October 17, 2006 > When Quality Counts the Most
When Quality Counts the Most
Health Care Quality is All about the Patient
by Washington Hospital
Think about all the things “quality” is attributed to on a daily basis – produce, cars, furniture…and health care. The truth is that in recent years patients have become savvy health care consumers, and they want to know that they are receiving the highest quality health care possible.
National Healthcare Quality Week, recognized October 15 to 21, 2006 by the National Association for Healthcare Quality (NAHQ), is dedicated to the importance of quality in health care and also celebrates the work of quality professionals in health care and highlights their influence in achieving improved outcomes of patient care and healthcare delivery systems to administrators, allied health professionals, and the public.
High quality care is nothing new at your local community hospital. Washington Hospital has an entire department dedicated to quality, aptly named the Quality Department, which works behinds the scenes helping nurses, physicians and other support staff achieve the highest quality care possible.
“Quality is an important element of health care at the hospital because it’s the process by which we measure and strive to improve the care we deliver to our patients and the community,” according to Senior Director of Quality Stephanie Williams.
Their job is quality health care
Williams and her department are responsible for overseeing the organization’s performance activities, working with staff and physicians to assure the quality of care delivered to patients meets or exceeds regulatory and best practices, she says.
Quality improvement measures at the hospital are anything but vague, and the staff is always looking for ways to improve every aspect of care, as dictated by the hospital’s “patient-first ethic,” which drives the entire organization.
According to Williams, just a few examples of “Patient Safety Quality Improvement” processes at the hospital include:
- Implementation of a Rapid Response Team (RRT) that consists of a Respiratory Therapist and an Intensive Care Unit (ICU) nurse. The team makes rounds or can be called by the hospital’s staff to assist in the care of a patient who is acutely ill, before the patient has a cardiac arrest or adverse event. The RRT consults with the patient’s physician(s) and appropriate care is rendered. This team has been very well received by staff and physicians, and its presence has show a reduction of cardiac arrests and adverse events.
- Implementation of a process for comparing the medications the patient takes at home, including over-the-counter and herbal, with those that are ordered in the hospital to eliminate potential medication errors. Eventually, upon discharge, the patient will receive a list of all his or her medications (including medications taken at home) that can be easily updated.
More nurses, better care
The hospital also has a high registered nurse-to-patient ratio, which studies have shown results in better patient outcomes.
“Washington Hospital Healthcare System always had a high registered nurse-to-patient ratio because of our patient-first ethic in providing the best care to our patients,” Williams says. “The new staffing ratio laws had little impact on us because of our already high standards.” Washington Hospital was also an active participant in the Institute for Healthcare Improvement’s (IHI) 100,000 Lives Campaign, a national initiative to save 100,000 lives by June 2006, using proven clinical practices and methods developed from evidence–based medicine.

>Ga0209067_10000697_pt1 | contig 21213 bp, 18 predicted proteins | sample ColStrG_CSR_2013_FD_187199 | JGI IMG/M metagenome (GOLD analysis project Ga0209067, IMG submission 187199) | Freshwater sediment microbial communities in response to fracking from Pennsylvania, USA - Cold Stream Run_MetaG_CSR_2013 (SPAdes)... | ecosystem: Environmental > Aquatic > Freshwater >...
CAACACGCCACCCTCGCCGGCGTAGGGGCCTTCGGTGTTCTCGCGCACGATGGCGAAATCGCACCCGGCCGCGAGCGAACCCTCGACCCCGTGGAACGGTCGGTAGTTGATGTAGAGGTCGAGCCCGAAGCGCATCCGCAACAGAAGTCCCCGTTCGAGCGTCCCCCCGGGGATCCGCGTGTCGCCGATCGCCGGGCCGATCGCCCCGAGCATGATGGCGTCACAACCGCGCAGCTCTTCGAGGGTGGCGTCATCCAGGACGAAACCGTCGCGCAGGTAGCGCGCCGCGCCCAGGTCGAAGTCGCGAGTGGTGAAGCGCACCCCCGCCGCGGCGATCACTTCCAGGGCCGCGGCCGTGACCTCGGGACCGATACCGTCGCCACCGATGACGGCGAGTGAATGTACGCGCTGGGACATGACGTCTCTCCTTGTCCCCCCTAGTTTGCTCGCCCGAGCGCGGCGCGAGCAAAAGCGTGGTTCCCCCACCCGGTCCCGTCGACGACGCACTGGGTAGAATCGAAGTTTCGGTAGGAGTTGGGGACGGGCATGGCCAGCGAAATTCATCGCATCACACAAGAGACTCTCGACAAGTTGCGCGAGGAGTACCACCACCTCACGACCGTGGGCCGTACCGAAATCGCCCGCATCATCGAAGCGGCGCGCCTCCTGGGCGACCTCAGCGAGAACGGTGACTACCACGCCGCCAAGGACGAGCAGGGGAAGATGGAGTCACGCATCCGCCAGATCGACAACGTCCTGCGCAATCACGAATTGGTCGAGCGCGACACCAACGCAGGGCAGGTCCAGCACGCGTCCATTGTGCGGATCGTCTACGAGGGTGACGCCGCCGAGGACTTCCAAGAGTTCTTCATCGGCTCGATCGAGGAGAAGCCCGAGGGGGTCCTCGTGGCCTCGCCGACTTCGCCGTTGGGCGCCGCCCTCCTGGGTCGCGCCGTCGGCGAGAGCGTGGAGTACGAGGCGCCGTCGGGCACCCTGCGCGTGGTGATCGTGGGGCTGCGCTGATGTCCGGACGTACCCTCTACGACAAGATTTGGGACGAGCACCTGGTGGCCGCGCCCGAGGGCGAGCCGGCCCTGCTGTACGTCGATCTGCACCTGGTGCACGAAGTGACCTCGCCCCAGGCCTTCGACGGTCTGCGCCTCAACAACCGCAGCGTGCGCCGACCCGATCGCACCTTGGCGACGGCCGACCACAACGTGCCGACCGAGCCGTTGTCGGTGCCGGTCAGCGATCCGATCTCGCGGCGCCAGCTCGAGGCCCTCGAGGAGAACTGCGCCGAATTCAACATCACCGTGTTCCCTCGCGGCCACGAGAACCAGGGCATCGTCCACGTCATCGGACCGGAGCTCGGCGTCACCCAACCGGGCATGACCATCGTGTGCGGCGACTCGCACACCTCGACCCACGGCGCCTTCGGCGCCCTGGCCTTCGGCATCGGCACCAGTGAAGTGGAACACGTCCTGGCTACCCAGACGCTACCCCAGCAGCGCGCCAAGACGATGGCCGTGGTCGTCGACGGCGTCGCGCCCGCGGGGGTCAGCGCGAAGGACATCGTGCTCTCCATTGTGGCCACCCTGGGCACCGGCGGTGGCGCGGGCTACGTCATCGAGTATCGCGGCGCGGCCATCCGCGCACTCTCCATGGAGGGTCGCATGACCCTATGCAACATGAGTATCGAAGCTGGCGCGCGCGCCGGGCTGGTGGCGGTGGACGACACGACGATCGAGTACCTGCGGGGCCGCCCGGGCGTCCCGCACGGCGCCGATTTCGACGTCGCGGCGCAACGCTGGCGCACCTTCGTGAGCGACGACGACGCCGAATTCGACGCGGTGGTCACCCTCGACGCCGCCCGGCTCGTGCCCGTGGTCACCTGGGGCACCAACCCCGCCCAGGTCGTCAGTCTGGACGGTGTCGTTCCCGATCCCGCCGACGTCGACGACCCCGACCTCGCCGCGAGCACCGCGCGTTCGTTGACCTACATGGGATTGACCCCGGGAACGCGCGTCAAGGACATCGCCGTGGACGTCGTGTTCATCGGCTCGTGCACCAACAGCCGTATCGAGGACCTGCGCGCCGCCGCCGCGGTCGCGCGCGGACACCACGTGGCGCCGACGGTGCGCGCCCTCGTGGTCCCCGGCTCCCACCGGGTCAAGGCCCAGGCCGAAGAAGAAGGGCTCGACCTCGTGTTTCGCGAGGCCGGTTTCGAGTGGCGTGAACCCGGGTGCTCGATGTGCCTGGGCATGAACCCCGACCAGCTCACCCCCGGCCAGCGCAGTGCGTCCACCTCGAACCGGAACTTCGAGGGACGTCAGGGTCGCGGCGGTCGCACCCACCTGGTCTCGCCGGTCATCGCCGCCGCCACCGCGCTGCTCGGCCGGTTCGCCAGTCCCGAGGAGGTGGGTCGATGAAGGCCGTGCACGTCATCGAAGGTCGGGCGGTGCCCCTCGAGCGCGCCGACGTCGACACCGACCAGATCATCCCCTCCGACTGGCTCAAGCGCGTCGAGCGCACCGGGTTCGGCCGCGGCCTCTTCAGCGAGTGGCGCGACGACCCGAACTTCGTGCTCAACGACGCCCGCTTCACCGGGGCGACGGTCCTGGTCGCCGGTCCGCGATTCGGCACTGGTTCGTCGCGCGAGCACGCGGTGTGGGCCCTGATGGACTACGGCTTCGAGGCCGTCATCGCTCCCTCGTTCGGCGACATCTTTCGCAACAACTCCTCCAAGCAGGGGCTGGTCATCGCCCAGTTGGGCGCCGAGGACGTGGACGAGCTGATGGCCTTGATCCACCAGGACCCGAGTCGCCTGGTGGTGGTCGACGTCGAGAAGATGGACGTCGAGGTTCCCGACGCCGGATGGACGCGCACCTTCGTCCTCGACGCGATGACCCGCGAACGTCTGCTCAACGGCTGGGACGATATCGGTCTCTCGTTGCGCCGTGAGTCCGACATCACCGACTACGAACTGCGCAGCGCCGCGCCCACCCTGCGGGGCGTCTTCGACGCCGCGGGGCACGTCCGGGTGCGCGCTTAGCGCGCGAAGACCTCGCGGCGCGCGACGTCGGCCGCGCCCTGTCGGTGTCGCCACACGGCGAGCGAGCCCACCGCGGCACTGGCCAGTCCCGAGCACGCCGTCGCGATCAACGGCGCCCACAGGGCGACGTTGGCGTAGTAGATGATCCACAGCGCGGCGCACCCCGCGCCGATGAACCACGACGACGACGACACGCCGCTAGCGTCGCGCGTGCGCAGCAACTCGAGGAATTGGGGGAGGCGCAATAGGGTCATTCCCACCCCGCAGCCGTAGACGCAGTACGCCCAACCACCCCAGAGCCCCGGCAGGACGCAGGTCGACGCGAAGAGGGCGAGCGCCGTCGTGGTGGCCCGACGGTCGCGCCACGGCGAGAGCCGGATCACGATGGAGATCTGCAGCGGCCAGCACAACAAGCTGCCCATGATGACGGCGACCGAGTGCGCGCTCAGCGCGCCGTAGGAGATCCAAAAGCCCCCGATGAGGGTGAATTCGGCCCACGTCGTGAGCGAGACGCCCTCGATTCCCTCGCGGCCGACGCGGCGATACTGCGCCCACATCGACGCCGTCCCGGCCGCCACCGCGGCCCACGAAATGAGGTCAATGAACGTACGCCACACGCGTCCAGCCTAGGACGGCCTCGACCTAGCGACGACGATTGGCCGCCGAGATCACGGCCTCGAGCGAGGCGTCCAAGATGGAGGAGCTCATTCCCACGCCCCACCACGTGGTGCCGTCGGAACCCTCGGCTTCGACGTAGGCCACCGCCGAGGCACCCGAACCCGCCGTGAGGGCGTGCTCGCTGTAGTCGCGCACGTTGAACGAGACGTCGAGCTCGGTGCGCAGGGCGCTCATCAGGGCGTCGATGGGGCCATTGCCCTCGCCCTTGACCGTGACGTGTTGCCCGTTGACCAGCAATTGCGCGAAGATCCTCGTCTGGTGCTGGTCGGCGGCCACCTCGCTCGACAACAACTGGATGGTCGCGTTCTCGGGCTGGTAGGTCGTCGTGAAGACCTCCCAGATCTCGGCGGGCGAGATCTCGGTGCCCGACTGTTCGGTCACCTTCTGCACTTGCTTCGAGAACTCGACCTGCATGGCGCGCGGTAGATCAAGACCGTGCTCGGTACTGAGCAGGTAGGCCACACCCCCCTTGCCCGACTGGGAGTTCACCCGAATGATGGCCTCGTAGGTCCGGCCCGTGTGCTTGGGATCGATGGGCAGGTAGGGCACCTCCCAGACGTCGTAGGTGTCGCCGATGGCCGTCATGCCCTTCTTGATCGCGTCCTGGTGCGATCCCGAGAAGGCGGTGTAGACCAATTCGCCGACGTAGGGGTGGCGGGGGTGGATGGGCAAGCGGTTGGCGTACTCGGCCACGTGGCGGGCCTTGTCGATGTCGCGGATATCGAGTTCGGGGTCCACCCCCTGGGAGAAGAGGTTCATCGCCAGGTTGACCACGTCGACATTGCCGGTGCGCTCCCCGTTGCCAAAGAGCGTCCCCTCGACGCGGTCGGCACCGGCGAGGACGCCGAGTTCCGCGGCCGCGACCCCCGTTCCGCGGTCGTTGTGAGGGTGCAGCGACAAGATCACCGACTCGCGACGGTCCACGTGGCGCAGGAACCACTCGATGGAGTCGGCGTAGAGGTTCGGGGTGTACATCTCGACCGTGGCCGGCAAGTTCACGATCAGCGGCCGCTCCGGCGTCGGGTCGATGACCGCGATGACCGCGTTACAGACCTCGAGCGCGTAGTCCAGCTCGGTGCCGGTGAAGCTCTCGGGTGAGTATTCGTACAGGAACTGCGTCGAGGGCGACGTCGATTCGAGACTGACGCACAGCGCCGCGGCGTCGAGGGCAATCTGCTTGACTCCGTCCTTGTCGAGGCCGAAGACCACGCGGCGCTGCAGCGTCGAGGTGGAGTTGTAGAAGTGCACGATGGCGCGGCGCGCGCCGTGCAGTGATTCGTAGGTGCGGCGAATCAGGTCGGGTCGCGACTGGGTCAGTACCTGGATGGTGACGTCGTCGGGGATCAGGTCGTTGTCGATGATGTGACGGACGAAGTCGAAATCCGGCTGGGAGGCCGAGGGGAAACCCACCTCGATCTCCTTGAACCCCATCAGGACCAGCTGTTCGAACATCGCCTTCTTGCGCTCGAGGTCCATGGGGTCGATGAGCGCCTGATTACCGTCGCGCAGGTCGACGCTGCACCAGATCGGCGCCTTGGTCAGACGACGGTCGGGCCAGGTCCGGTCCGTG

“We had many of the 100K Lives Campaign initiatives in place (before the campaign),” Williams says. “The campaign allowed us to use evidence-based medicine to challenge our processes and put safeguards in place to promote patient safety and deliver the optimum care to our patients.”
She also notes that the hospital currently serves as a mentor hospital for the 100,000 Lives Campaign’s Ventilator Associated Pneumonia (VAP) program, which works to prevent the type of pneumonia which occurs in people who have required mechanical ventilation through an endotracheal or tracheostomy tube for at least 48 hours.
Seamless quality, better patient outcomes
So when do patients see quality happening in the hospital? Many times, they won’t. Patients may never see the hospital’s Pharmacy Department verifying their medications before they receive them or may not realize that when the doctor and nurses double and triple check their name, type of procedure they are having or a medication dosage that they are seeing finely tuned quality procedures at work.
“The quality measures undertaken by the Hospital staff are seamless to the patients,” Williams says. “We are constantly looking at ways to provide a safer environment for our patients. They can rest assured that the staff and physicians are competent to provide the care each patient receives.”
Despite the best practices, there is always room for improvement. At Washington Hospital, the overriding belief is that if the organization and its staff are not constantly improving themselves, then something is not working right.
The most important part of your health care team
Washington Hospital believes that the patient has a huge role in his or her health care. In being active members of their health care team by asking questions and being informed, patients help improve their own outcomes.
“Quality at Washington Hospital Healthcare System is an ongoing process,” Williams says. “The patient and family need to be involved in the care process. We appreciate feedback from our patients and community; this is how we continue to improve our care delivery processes.” To find out more about Washington Hospital Healthcare System and initiatives like the 100,000 Lives Campaign, visit www.whhs.com and click on “About Us.”